The consequences of #metoo

Oprah and Harvey Weinstein

A year ago, women were walking on the red carpet, dressed in black designer dresses to campaign against sexual harassment against starlets. It was a moment in time of pure self indulgence, when women who made millions in the movies wanted sympathy for the way they chose to advance their careers. After all, everyone who went to Harvey Weinstein’s hotel room knew his reputation. For many of them, if that was what it took to advance your movie career, well so be it.

Like everything, there are unforeseen consequences, and these are now being identified in the corporate world. Women simply cannot have it all ways. Sad for ambitious women with real talent, but there it is. quote.

No more dinners with female colleagues. Don’t sit next to them on flights. Book hotel rooms on different floors. Avoid one-on-one meetings.
In fact, as a wealth adviser put it, just hiring a woman these days is “an unknown risk.” What if she took something he said the wrong way?
Across Wall Street, men are adopting controversial strategies for the #MeToo era and, in the process, making life even harder for women.
end quote.

This was inevitable. The pushback against sexual harassment in the workplace started back in the 1980s, and most younger men would not dream of treating women inappropriately at work nowadays. The actions of a few very wealthy, self indulged women have made life much harder for women trying to make it in the corporate world, because men steer clear of them with the aid of a 10 foot pole. quote.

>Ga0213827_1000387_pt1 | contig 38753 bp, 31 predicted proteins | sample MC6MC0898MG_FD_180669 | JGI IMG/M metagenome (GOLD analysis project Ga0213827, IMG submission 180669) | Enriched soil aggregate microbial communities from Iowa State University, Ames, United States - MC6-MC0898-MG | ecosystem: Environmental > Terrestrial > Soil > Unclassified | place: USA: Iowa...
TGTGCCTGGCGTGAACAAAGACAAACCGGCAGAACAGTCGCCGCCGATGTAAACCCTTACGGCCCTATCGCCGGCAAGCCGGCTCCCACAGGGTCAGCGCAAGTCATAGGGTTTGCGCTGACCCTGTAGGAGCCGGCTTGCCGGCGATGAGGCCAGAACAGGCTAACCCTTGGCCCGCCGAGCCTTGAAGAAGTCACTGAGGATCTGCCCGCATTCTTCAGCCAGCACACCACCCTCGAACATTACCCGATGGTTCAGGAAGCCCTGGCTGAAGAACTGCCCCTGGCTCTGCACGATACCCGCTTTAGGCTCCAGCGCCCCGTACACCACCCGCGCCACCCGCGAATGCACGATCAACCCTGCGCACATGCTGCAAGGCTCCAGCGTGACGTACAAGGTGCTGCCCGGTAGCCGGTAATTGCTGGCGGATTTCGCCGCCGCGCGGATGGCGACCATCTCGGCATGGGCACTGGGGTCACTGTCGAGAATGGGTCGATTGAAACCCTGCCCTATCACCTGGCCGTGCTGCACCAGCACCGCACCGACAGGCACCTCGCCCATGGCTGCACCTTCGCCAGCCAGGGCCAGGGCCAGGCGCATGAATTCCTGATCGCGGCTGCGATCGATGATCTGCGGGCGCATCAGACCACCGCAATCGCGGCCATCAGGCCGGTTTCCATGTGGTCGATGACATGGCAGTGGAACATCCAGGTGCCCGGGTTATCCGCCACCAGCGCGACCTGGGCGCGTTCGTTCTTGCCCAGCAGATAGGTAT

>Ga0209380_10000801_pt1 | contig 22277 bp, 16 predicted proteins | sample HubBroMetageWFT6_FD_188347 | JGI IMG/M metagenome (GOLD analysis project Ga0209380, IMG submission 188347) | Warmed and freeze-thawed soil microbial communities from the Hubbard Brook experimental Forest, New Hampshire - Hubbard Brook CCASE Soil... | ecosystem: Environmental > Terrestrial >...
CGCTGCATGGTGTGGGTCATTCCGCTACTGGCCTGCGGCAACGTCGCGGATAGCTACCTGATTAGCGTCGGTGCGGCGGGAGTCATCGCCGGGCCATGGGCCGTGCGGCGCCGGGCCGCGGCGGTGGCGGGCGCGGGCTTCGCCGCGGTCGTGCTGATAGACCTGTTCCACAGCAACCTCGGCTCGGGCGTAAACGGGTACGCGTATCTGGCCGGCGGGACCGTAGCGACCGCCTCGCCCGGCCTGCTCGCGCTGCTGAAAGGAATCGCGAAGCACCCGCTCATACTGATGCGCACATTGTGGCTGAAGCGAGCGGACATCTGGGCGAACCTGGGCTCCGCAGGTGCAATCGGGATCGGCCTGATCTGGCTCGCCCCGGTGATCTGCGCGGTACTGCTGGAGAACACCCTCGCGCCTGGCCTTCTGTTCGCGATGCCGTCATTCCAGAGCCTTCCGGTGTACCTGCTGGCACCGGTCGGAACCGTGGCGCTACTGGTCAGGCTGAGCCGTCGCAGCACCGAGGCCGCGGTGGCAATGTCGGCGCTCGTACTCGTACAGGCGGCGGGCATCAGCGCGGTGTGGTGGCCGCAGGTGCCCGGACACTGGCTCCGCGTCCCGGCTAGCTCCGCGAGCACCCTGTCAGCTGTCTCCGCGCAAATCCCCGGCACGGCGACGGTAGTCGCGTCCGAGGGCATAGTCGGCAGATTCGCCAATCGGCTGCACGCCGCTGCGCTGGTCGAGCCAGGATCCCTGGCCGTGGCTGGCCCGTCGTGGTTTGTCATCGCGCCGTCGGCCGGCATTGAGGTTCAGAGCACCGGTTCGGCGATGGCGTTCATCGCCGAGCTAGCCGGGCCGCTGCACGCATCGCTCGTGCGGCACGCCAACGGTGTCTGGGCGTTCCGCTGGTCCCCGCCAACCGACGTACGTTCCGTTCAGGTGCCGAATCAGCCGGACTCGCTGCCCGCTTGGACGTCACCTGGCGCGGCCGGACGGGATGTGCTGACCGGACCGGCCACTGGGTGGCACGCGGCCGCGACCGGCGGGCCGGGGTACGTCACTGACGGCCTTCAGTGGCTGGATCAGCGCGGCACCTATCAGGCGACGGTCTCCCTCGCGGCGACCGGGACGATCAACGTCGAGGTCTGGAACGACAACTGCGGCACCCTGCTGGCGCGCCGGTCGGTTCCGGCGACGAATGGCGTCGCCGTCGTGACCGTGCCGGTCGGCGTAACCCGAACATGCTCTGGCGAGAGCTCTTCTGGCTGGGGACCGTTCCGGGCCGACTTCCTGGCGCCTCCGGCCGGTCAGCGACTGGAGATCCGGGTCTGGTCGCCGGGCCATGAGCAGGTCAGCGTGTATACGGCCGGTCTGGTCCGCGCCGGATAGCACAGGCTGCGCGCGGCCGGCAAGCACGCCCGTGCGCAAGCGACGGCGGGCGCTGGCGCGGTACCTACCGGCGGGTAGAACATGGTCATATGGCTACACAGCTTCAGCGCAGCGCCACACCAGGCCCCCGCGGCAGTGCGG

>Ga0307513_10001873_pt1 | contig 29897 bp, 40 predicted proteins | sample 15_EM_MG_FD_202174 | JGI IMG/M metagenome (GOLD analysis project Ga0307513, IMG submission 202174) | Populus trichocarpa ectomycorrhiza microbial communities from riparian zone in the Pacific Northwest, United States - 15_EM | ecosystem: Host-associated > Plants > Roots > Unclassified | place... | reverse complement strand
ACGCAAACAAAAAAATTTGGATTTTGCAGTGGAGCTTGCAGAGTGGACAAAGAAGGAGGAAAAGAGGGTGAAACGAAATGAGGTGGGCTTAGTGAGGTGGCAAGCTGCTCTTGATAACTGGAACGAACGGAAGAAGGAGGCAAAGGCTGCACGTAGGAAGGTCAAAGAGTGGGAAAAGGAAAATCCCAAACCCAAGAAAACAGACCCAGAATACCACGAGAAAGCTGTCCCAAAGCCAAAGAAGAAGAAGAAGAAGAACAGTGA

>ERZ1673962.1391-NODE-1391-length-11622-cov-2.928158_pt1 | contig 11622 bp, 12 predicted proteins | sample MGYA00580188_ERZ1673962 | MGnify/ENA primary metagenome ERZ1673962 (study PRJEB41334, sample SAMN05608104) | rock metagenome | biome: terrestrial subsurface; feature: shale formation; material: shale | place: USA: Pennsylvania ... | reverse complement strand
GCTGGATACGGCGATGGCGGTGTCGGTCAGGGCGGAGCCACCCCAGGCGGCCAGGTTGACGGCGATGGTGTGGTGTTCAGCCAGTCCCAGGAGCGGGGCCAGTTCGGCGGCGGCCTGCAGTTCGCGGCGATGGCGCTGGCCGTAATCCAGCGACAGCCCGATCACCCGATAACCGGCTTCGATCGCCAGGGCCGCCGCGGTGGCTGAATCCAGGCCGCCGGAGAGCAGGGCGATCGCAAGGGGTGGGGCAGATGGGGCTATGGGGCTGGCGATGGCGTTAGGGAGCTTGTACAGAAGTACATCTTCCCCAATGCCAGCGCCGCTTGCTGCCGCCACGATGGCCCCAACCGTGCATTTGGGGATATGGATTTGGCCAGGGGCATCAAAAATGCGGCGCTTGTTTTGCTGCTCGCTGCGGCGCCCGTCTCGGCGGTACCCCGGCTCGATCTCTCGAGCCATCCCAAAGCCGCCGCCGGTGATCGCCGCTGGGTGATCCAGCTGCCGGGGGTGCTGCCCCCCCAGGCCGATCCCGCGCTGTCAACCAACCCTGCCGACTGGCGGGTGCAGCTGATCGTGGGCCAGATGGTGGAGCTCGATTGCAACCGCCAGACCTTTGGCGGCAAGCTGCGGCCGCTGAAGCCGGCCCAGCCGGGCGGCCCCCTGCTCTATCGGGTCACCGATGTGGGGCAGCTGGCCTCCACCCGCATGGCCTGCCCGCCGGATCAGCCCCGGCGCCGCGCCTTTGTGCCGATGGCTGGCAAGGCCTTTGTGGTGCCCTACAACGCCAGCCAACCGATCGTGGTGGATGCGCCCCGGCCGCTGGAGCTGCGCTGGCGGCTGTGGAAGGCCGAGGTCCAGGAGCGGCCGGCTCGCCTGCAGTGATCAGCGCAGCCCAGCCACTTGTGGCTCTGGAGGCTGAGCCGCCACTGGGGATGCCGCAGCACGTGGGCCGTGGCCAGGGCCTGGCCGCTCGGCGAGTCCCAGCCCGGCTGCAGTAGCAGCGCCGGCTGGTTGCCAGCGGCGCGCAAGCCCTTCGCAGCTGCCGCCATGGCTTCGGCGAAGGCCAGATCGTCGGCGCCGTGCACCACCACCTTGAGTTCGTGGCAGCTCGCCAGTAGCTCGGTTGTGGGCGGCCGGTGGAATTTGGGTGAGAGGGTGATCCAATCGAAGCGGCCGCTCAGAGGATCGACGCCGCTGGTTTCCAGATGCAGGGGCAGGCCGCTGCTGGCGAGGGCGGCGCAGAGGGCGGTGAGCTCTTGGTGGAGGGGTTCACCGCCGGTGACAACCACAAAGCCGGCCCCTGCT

Interviews with more than 30 senior executives suggest many are spooked by #MeToo and struggling to cope. “It’s creating a sense of walking on eggshells,” said David Bahnsen, a former managing director at Morgan Stanley who’s now an independent adviser overseeing more than $US1.5 billion ($1.1 billion).
This is hardly a single-industry phenomenon, as men across the Western world check their behaviour at work, to protect themselves in the face of what they consider unreasonable political correctness — or to simply do the right thing.
The upshot is forceful on Wall Street, where women are scarce in the upper ranks. end quote.

In a few short weeks, decades of progress for women in the corporate world was reversed, and now women are seen as an even bigger employment risk than they were before. quote.

Now, more than a year into the #MeToo movement — with its devastating revelations of harassment and abuse in Hollywood, Silicon Valley and beyond — Wall Street risks becoming more of a boys’ club, rather than less of one.

“Women are grasping for ideas on how to deal with it, because it is affecting our careers,” said Karen Elinski, president of the Financial Women’s Association and a senior vice president at Wells Fargo & Co. “It’s a real loss.”

end quote

Yes it is, but seriously, what did anyone expect? That men would just laugh off real threats to their careers and livelihoods and keep in close contact with female colleagues, thus putting themselves at risk? That was never going to happen. quote.

“If men avoid working or travelling with women alone, or stop mentoring women for fear of being accused of sexual harassment,” he said, “those men are going to back out of a sexual harassment complaint and right into a sex discrimination complaint.” end quote.

Sydney Morning Herald

I’m fairly sure most men would take the risk. Sexual discrimination will not land anyone in jail, or ruin their careers. Mentoring a woman may be a disaster waiting to happen.

The only losers in the #metoo era are women. Those starlets in black Chanel on the red carpet really do have a lot to answer for.